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Home Theory of Consumer Behavior Derivation of the Demand Curve in Terms of Utility Analysis

Derivation of the Demand Curve in Terms of Utility Analysis:

 

Dr. Alfred Marshal was of the view that the law of demand and so the demand curve can be derived with the help of utility analysis.

 

He explained the derivation of law of demand:

 

(i) In the case of a single commodity and (ii) in the case of two or more than two commodities. In the utility analysis of demand, the following assumptions are made:

 

Assumptions:

 

(i) Utility is cardinally measurable.

 

(ii) Utilities of different commodities are independent.

 

(iii) The marginal utility of money to the consumer remains constant.

 

(Iv) Utility gained from the successive units of a commodity diminishes.

 

(1) Derivation of Demand Curve in the Case of a Single Commodity (Law of Diminishing Marginal Utility):

 

Dr. Alfred Marshall derived the demand curve with the aid of law of diminishing marginal utility. The law of diminishing marginal utility states that as the consumer purchases more and more units of a commodity, he gets less and less utility from the successive units of the expenditure. At the same time, as the consumer purchases more and more units of one commodity, then lesser and lesser amount of money is left with him to buy other goods and services.

 

A rational consumer, before, while purchasing a commodity compares the price of the commodity which he has to pay with the utility of a commodity he receives from it. So long as the marginal utility of a commodity is higher than its price (MUx > Px), the consumer would demand more and more units of it till its marginal utility is equal to its price MUx = Px or the equilibrium condition is established.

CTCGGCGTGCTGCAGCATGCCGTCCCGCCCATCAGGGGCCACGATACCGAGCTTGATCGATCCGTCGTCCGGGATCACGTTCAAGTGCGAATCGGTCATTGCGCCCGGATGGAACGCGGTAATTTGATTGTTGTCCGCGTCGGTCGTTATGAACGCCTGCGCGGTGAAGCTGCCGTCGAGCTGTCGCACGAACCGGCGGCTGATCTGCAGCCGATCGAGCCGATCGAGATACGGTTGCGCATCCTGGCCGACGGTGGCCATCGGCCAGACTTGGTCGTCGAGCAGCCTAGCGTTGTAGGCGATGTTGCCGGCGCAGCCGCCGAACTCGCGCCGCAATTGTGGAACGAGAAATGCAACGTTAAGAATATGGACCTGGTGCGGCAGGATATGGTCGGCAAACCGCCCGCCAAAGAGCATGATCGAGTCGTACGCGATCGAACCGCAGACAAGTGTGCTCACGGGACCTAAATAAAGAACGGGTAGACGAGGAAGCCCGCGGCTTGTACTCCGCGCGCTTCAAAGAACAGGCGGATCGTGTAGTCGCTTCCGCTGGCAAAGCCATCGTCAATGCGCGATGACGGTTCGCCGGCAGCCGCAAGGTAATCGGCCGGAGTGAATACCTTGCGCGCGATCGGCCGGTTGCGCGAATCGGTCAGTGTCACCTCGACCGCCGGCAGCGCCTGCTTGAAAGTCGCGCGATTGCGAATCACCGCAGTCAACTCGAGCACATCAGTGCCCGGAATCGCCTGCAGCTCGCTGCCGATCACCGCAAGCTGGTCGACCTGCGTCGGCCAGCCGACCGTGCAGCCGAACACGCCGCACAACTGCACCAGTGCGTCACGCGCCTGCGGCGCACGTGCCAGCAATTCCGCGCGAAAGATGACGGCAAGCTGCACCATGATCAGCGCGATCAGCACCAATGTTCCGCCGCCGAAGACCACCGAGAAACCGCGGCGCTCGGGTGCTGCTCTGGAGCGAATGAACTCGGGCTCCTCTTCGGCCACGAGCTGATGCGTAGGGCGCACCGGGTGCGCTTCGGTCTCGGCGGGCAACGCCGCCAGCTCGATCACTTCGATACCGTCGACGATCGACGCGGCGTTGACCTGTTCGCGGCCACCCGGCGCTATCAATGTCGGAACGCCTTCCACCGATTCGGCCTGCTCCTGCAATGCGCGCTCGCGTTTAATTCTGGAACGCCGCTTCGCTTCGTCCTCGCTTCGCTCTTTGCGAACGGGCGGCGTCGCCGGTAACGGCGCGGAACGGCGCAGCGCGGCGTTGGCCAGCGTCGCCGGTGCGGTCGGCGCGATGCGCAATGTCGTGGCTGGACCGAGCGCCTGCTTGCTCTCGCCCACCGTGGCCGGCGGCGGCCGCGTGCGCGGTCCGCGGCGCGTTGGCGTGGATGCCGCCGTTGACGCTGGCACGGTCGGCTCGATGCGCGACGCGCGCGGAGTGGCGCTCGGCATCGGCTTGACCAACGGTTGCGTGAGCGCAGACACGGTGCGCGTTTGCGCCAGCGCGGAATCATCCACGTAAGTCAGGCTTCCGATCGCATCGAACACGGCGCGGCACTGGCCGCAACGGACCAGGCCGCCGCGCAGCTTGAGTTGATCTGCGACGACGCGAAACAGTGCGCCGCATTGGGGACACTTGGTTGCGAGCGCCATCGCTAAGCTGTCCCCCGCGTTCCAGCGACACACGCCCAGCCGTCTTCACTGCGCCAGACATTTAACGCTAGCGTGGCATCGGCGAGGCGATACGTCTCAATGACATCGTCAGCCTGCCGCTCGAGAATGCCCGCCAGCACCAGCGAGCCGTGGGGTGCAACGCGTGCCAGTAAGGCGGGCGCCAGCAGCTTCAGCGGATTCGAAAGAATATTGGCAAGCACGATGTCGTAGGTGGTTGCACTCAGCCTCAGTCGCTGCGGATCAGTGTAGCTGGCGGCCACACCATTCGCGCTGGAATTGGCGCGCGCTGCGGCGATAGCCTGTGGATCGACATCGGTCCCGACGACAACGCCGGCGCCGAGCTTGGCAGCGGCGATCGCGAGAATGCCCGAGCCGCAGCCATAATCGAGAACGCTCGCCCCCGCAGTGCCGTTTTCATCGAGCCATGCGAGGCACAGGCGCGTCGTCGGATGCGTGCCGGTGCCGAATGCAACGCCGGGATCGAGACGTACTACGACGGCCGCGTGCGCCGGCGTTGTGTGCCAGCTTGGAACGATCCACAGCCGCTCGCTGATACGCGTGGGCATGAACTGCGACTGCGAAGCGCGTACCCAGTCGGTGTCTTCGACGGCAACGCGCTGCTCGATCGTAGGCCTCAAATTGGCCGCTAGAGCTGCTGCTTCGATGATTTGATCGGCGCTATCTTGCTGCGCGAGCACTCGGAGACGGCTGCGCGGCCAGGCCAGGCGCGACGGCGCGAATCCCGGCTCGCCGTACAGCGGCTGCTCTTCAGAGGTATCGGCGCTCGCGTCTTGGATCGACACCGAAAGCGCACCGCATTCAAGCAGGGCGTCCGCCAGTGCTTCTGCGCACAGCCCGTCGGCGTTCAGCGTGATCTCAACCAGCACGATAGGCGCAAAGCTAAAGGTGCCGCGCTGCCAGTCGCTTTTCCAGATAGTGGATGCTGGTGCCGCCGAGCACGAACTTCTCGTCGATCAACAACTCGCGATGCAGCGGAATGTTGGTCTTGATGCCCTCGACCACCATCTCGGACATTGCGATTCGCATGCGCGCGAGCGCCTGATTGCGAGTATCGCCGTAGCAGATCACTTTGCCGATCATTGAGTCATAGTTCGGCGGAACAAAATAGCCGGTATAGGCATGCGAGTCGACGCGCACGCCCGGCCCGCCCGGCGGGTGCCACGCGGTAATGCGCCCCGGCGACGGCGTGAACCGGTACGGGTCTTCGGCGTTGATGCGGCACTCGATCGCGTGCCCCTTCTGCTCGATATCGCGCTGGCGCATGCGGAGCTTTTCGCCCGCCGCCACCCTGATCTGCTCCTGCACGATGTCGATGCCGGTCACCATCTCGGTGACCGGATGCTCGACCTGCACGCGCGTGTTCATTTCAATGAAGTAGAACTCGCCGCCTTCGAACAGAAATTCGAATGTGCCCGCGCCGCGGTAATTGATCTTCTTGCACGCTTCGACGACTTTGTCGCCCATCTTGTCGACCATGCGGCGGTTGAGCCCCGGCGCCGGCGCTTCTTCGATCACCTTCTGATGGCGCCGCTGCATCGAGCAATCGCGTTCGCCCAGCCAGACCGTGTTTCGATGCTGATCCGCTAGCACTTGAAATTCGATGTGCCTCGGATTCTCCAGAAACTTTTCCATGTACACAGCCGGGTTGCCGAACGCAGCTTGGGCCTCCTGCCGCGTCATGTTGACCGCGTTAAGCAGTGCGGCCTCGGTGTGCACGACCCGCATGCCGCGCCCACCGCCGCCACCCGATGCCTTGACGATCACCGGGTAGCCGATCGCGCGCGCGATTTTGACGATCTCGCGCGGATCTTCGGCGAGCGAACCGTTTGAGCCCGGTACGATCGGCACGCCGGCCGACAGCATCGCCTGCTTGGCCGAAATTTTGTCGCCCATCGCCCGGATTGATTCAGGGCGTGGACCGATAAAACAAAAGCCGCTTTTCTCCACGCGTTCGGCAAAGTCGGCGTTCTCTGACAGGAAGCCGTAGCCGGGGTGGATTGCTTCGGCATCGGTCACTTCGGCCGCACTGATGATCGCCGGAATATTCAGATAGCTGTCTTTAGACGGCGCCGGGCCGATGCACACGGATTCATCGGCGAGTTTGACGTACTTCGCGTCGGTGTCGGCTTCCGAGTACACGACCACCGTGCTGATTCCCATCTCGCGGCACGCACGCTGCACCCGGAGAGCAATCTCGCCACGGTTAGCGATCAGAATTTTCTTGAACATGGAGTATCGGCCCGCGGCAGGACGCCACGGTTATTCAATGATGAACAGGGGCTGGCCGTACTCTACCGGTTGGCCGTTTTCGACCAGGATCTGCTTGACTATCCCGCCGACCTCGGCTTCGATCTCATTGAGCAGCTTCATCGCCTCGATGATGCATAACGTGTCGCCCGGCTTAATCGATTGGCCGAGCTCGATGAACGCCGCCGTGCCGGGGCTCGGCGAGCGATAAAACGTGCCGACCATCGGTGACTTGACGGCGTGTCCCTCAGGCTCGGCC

To put it differently, as the consumer consumes more and more units of a commodity, its marginal utility goes on diminishing. So it is only at a diminishing price at which the consumer would like to demand more and more units of a commodity.

 

Diagram/Curve:

 

 

In fig. 2.4 (a) the MUx is negatively slopped. It shows that as the consumer acquires larger quantities of good x, its marginal utility diminishes. Consequently at diminishing price, the quantity demanded of the good x increases as is shown in fig. 2.4 (b).

 

At X1, quantity the marginal utility of a good is MU1. This is equal to P1 by definition. The consumer here demands OX1 quantity of the commodity at P1 price. In the same way X2 quantity of the good is equal to P2. Here at P2 price, the consumer will buy OX2 quantity of commodity. At X3 quantity the marginal utility is MU3, which is equal to P3. At P3, the consumer will buy OX3 quantity and so on.

 

We conclude from above, that as the purchase of the units of commodity X are increased, its marginal utility diminishes. So at diminishing price, the quantity demanded of good X increases as is evident from fig. 2.4 (b). The rational supports the notion of down slopping demand curve that when price falls, other things remaining the same, the quantity demanded of a good increases and vice verse. (The negative section of the MU curve does not form part of the demand curve, since negative quantities do not make sense in economics).